In a Sadya meal, it's important to have a variety of tastes and textures, and tradition dictates that the food items be consumed in a particular order in order to obtain maximum benefit from the meal. It is a complex mix, and sweet, sour, spicy hot, bland, cooling, and bitter items all have their prescribed place, and they all have equal importance. I use the word "prescribed" intentionally, as a proper Sadya meal is effectively an Ayurvedic prescription for well-being. The pickles play an important part. The Ginger Pickle has some heat from the ginger, but also is balanced by sweetness from the jaggery, or palm sugar. It's fantastic with rice, and frankly, this is one that I could eat right from the jar by the spoonful. The Grapefruit and Lime Pickles have a decidedly bitter taste. They are not so much meant to be eaten on their own, but as a complement to other foods. The Green Mango Pickle lies somewhere in the middle of the spectrum. Redolent of chili and hing, also known as asafetida, this great pickle leans more towards the savory side of things. Although the Sadya is a pure vegetarian meal, the Mango Pickle goes great with fried fish. It's Chitra's mother's recipe, although she has tweaked it a bit.

After prepping all the ingredients, Chitra whipped through the assembly of all four pickles in short order. These things are not at all difficult to make, and once done, will sit in a jar in your fridge for weeks or months. A little salt goes a long way to preserve things. The exact recipes will once again follow in future posts once we review the tapes, but the general idea is incredibly simple: just to heat up the ingredients in a pan and put them in a jar once they are cool. It's very simple and also very rewarding. In the meantime, please enjoy the pictures we took of Chitra's masterpieces. I can't wait to get back into my own kitchen and make my own versions of these, especially the ginger and green mango. I really love pickles.... I mean, heck, we ALL do.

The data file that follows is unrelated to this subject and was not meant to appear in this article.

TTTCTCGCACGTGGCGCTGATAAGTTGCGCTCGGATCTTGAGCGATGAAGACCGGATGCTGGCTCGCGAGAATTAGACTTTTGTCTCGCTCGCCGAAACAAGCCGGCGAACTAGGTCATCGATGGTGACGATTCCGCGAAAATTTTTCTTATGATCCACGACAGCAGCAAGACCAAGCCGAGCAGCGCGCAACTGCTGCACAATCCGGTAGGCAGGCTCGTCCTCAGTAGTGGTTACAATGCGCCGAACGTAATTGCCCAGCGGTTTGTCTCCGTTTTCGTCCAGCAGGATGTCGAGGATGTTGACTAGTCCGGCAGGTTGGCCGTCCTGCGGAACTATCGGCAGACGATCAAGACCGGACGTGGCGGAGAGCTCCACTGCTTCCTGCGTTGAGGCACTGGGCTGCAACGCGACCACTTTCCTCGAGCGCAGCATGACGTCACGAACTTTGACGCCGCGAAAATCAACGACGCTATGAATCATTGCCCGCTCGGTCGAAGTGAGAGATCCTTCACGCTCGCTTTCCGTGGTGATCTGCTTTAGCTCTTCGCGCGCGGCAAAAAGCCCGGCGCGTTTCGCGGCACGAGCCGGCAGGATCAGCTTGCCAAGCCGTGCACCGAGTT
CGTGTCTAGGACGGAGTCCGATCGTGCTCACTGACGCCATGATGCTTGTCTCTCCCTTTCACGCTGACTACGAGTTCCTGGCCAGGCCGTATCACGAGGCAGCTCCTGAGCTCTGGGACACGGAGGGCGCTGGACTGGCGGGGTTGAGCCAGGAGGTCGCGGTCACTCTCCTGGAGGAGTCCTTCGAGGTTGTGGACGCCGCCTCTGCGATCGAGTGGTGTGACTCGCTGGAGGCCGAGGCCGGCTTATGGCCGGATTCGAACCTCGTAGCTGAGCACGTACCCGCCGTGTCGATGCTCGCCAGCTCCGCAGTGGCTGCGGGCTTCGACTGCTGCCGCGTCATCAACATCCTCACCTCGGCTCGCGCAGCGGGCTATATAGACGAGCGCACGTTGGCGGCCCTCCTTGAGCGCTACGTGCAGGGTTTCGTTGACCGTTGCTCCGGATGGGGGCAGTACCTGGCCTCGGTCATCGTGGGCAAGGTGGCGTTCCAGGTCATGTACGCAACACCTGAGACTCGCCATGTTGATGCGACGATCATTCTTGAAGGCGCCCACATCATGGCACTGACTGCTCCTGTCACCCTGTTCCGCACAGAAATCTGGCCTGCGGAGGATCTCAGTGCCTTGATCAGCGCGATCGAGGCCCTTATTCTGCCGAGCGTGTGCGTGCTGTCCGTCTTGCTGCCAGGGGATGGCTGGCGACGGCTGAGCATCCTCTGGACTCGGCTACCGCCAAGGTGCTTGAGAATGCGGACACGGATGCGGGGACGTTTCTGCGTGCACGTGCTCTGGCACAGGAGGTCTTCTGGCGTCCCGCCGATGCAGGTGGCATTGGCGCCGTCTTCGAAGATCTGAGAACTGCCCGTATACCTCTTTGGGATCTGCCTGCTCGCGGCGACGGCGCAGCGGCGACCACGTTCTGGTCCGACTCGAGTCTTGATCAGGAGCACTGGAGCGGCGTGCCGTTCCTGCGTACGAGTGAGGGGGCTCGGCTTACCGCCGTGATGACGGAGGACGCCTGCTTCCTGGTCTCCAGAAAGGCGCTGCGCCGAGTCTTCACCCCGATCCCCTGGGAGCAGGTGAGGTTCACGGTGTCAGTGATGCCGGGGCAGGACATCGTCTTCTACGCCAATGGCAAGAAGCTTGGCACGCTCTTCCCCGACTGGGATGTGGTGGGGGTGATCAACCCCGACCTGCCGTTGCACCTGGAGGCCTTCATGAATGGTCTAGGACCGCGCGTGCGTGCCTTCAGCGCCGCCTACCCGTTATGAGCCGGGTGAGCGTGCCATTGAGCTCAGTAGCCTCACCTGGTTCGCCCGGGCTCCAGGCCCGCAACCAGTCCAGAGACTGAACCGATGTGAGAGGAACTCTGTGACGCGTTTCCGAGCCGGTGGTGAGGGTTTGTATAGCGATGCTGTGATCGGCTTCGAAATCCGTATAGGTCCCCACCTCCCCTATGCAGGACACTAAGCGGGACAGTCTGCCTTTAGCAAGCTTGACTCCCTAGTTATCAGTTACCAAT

But for me, it goes beyond that...


Mark Gipson said...

Need recipes! Do you have to leave the pickles out in the sun? I have a few Indian pickle recipes that require a month in the sun to mature, I tried making them in the UK, not surprisingly with no real luck. I think the sun here in Thailand is strong enough though!

Rob Bailey said...

Hi Mark
No, these recipes are not left out in the sun, although I've seen that in other pickle recipes. The Ginger pickle is ready immediately, as is the green mango, although they do improve with age. The Lime and the Grapefruit definitely need time to "blesh". I will post up recipes as soon as we're able to go through the tapes methodically to transcribe them. We're going to attempt to do a cookbook!